by Paul Waak, NTLP Director for Resource Sharing

Have you ever wondered why public libraries file state statistical reports? Many short term reasons are given. They can be reported to a city council, county commissioner, or governing board. Then again, those numbers are typically reported directly each month so the additional state report a year later adds nothing new. The numbers give libraries a means for comparison. But when people think quality means the budget can be slashed without dropping below average, a favorable comparison is a liability. And average service is a surprisingly common goal among budget analysts. Also, the report forms the basis for accreditation. But when accreditation is not tied to property values or other quantifiable community measures, how do we explain the value of accreditation? This last question brings us to the real reason for the state statistical reports, property values. Or rather, the lack of a tie to property values.

The links between libraries and property values, livability ratings, and other community metrics are established through statistics. Not just any statistics will do though. The statistics must span enough time to show trends that are independent of other influences like market shifts and PR campaigns. The influence of libraries is suspected to be generational, so time spans longer than one generation are important. It is also important to have “before and after” data for communities that open or close libraries. Lastly, statistically significant results require hundreds of thousands of data points. More data is always better. Gathering data about the 9,000 public libraries in the US over 22 continuous years will create about 200,000 data points. This is less than ideal, but enough for trends to be taken seriously.

Fortunately, the federal government has been collecting these statistics since 1994 through the Institute of Museum and Library Services (IMLS). Their Public Library Survey program works with the state libraries to collect these statistics each year. What statistics do they collect? The annual statistical report to the state library is the Public Library Survey. That information is passed straight through to IMLS who in turn compiles it and releases a national report another year later. This brings public libraries four years shy of becoming statistically proven institutions.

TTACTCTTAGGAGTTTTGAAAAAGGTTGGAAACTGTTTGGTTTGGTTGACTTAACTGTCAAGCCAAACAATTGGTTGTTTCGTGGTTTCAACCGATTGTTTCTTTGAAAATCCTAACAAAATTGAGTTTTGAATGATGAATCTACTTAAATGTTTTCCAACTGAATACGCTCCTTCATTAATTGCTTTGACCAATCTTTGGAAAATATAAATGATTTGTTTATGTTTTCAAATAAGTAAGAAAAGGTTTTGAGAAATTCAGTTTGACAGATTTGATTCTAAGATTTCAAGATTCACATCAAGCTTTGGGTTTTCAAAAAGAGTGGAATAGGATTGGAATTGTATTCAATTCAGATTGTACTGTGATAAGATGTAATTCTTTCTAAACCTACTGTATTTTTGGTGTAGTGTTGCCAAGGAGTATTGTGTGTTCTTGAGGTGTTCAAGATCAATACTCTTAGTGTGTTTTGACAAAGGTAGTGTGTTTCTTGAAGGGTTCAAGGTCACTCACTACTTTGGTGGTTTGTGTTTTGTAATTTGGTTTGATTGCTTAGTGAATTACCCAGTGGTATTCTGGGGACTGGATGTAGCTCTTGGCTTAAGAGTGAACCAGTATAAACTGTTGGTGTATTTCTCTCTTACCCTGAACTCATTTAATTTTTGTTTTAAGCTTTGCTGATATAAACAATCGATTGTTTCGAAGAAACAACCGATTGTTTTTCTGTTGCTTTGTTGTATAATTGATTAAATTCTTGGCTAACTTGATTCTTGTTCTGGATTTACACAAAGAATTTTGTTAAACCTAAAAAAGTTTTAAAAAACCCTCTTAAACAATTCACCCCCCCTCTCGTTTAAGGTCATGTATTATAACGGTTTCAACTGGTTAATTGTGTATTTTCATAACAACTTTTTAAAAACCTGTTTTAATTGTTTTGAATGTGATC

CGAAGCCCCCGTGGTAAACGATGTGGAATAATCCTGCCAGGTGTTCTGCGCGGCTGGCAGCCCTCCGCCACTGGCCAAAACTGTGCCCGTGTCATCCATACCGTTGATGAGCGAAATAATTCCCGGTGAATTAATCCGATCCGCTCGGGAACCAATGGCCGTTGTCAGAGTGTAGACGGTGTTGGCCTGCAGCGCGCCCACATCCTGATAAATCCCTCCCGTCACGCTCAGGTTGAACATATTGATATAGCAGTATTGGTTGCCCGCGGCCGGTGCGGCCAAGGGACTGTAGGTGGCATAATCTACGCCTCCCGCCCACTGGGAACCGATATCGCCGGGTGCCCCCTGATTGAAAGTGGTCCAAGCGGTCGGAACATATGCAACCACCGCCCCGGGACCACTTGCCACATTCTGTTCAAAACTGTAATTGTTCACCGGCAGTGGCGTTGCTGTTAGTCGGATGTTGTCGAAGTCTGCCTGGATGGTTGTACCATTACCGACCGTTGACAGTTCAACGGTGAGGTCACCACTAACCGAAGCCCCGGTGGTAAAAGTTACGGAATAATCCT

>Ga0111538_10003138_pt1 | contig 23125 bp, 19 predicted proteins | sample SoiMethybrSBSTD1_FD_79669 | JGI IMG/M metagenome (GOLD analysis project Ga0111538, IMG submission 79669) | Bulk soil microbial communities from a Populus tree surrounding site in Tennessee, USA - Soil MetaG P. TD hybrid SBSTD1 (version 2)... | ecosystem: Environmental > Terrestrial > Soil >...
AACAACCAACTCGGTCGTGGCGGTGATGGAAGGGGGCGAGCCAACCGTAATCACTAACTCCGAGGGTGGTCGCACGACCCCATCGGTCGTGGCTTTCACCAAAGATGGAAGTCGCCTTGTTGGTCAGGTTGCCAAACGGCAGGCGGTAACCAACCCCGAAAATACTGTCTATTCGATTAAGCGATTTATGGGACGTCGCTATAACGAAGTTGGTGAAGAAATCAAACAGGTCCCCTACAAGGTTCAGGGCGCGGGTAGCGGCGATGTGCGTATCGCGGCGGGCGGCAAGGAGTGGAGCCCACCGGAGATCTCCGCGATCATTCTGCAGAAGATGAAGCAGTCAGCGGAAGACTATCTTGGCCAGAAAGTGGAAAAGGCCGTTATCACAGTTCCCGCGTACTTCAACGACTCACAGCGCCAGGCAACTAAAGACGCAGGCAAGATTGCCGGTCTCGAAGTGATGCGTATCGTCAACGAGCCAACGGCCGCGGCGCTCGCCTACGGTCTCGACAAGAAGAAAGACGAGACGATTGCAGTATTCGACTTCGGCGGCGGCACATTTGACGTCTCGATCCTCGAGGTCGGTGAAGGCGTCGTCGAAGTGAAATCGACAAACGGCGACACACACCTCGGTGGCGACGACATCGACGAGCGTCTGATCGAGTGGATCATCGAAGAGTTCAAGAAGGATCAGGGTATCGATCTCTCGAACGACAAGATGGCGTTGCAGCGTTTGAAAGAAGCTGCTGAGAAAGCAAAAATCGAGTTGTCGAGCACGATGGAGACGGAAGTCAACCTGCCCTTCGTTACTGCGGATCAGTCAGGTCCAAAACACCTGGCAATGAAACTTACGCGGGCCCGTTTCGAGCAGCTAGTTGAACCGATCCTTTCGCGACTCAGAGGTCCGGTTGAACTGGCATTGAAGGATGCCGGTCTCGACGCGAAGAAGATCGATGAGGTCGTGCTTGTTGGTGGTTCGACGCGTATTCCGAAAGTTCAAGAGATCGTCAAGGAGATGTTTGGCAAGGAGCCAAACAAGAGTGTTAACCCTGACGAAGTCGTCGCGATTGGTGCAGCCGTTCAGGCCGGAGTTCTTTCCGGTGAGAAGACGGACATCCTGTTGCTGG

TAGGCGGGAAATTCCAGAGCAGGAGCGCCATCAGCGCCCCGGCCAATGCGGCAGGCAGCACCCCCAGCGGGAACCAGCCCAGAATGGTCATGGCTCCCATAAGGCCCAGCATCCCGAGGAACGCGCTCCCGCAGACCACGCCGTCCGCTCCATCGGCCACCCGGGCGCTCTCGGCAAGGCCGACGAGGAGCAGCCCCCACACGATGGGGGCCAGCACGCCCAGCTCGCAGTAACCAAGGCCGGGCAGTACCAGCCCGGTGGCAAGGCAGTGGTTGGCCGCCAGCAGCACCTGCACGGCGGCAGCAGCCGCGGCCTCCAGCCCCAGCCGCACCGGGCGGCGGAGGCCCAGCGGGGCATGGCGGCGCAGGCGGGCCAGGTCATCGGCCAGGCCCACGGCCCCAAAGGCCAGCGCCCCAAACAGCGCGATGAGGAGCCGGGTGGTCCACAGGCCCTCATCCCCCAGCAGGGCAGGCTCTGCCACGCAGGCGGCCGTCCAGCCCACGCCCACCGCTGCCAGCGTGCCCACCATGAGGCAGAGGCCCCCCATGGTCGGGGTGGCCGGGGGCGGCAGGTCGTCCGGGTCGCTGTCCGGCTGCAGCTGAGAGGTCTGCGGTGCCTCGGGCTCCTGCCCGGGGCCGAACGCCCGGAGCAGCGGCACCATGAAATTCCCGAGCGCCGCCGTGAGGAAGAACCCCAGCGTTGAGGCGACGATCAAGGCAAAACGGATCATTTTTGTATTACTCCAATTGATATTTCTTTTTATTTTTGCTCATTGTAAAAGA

Some valuable trends are emerging by correlating library statistics with other city/county statistics. Clear signs are emerging that show library use reduces poverty, lowers unemployment, increases average income, and creates economic stability within their communities. There also seem to be clear thresholds. Library use above the threshold have a positive influence. But library use below the threshold is worse than having no library at all. So it is not enough to just have a library; it must be a good library. And these statistics create an outcome based standard for accreditation. But none of this is complete yet. To make a good library a proven requirement for every community we need to continue collecting data for at least four more years. That is four more years of annual statistical reports to the state. Turning back now, when we are so close, would be devastating. Stopping the reports now would only support those who oppose libraries and their campaigns for library closures. Every library director needs to continue filing annual statistical reports to the state.

Original Publication Date: 
January 17, 2012